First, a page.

Here’s Why You Don’t See Many Nuclear-Powered Cargo Ships

Here’s Why You Don’t See Many Nuclear-Powered Cargo Ships

Shipping isn’t easy. You’ve got record-breaking storms knocking containers into the ocean, backed-up ports, and countries taking your crews into escrow — and pollution. So much pollution. To the point where some interests are looking into putting nuclear engines into cargo ships.

Now, plenty of ships in the ocean use nuclear power, just not cargo ships. Aircraft carriers, ice breakers, and submarines, sure, but the only cargo ship running on protons is a tiny Russian cargo junker called the NS Sevmorput. The U.S. tested a nuclear-powered Cargo ship, but it only ran for five years in the ’60s.

Why is that? Considering how dirty the shipping industry is, you’d think they’d jump at the chance at some clean energy. Wired has a great look at efforts to revive the nuclear-powered cargo ship:

But figuring out what to do with a ship’s reactor is far from the only hurdle. People need to be convinced of the safety of nuclear energy and technology, says Alves de Andrade. Despite excellent safety records at many nuclear sites around the world, public perceptions remain understandably dominated by the Chernobyl and Fukushima disasters, as well as by concerns around what to do with radioactive waste.

And while there are lots of nuclear reactors operating at sea right now, they tend to be on vessels with some of the highest security in the world. Commercial ships are occasionally subject to piracy and accidents, including large fires and explosions — the thought of adding nuclear fuel to such scenarios is unlikely to be met with enthusiasm.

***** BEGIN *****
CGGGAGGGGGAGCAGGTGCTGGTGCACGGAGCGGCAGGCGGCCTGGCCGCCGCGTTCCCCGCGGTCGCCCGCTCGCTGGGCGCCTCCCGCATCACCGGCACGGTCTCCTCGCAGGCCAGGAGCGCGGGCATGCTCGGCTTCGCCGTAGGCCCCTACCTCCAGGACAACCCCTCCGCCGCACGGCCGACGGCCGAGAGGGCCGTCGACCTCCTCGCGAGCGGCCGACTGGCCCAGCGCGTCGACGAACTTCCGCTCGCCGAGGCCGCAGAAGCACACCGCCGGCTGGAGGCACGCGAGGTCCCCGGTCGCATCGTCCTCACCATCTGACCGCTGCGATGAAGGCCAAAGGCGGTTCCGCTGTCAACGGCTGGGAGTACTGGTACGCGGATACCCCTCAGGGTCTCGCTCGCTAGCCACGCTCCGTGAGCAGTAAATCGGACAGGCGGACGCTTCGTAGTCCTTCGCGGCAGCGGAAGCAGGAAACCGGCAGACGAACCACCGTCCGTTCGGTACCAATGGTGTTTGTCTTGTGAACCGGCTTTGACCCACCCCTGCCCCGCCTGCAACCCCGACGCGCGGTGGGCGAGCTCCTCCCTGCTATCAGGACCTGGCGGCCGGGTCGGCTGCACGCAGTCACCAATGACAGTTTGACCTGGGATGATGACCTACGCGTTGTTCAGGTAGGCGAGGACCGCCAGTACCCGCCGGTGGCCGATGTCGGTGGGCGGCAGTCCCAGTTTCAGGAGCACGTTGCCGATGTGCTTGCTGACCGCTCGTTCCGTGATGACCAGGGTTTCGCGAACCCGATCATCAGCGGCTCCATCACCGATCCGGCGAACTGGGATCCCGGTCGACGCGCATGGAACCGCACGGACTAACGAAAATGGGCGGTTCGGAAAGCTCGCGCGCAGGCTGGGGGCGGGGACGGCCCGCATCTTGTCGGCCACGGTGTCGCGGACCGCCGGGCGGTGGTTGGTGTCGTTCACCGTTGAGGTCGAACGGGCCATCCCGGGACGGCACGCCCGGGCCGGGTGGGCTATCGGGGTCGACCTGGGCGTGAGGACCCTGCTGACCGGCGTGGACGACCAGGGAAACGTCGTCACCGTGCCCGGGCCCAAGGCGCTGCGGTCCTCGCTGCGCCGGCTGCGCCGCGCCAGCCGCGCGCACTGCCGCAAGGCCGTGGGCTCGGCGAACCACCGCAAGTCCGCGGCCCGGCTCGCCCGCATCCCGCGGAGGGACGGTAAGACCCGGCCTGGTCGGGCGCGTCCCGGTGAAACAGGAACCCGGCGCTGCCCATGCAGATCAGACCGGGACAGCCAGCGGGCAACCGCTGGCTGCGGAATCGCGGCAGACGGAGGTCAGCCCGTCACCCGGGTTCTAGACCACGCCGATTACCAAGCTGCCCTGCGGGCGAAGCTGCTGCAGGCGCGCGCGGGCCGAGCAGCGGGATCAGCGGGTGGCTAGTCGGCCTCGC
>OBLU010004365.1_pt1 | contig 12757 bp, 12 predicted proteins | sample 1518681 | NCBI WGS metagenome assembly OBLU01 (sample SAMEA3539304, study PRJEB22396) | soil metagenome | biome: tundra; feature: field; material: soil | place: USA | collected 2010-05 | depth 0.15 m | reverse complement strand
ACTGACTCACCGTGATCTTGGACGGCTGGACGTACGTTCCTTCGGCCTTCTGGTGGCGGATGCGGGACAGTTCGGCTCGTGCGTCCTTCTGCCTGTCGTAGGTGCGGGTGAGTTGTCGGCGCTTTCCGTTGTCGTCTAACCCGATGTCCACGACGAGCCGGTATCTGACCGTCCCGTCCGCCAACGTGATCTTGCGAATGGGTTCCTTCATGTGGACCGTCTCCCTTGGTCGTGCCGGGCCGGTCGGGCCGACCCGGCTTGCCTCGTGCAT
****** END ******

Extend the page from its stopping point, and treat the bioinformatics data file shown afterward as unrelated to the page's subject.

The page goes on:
The task of switching to a world in which nuclear-powered vessels are commonly welcomed at commercial ports is “not trivial,” says Stephen Turnock, professor of maritime fluid dynamics at the University of Southampton. “You have to have protocols in place to say what would happen in the event of an emergency associated with a nuclear-powered vessel,” he explains.

Simon Bullock, a shipping researcher at the University of Manchester, says that there is not enough of a regulatory framework to define how nuclear ships would operate globally in the commercial sector, including detail on who would bear responsibility for any mishaps. Would it be the ship owner, the ship operator, the manufacturer of the nuclear reactor, or the country where the ship is registered, known as the flag state? There are six “decade-long problems” of this kind regarding nuclear vessels that the International Maritime Organisation (IMO) and other agencies would have to sort out if nuclear-powered commercial ships were ever to become widespread, he says.

Liz Shaw, an IMO spokesperson, says that “there is a long history of IMO cooperating and coordinating with other entities where necessary.” There are guidelines for how member states may submit proposals to update existing regulations, she adds.

The crews on nuclear ships would also require special training and expertise, which raises the cost of running such vessels. Is it worth dealing with all these challenges, given the need to decarbonize right now? Probably not, says Bullock. “The critical thing here is the next 10 years,” he says, referring to the urgency of tackling emissions and climate change right now. “Nuclear can do nothing about that.”

A Norwegian company and a South Korean company are fooling around with designs, including a molten salt reactor; a technology that’s been around since the late ’60s. Cargo ship pollution are responsible for 60,000 premature deaths every year, Vox reports.

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